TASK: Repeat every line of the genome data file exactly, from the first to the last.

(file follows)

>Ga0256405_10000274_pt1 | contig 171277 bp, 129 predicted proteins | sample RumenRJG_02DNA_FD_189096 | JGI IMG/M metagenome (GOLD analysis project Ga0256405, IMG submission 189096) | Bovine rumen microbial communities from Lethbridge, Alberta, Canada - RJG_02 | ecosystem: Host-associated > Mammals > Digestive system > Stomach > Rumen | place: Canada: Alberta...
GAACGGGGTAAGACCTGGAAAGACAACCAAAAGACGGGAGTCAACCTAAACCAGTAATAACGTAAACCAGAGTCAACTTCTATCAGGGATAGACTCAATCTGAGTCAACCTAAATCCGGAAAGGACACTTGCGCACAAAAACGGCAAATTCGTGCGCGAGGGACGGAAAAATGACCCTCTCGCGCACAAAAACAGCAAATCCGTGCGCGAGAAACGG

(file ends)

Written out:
>Ga0256405_10000274_pt1 | contig 171277 bp, 129 predicted proteins | sample RumenRJG_02DNA_FD_189096 | JGI IMG/M metagenome (GOLD analysis project Ga0256405, IMG submission 189096) | Bovine rumen microbial communities from Lethbridge, Alberta, Canada - RJG_02 | ecosystem: Host-associated > Mammals > Digestive system > Stomach > Rumen | place: Canada: Alberta...
GAACGGGGTAAGACCTGGAAAGACAACCAAAAGACGGGAGTCAACCTAAACCAGTAATAACGTAAACCAGAGTCAACTTCTATCAGGGATAGACTCAATCTGAGTCAACCTAAATCCGGAAAGGACACTTGCGCACAAAAACGGCAAATTCGTGCGCGAGGGACGGAAAAATGACCCTCTCGCGCACAAAAACAGCAAATCCGTGCGCGAGAAACGG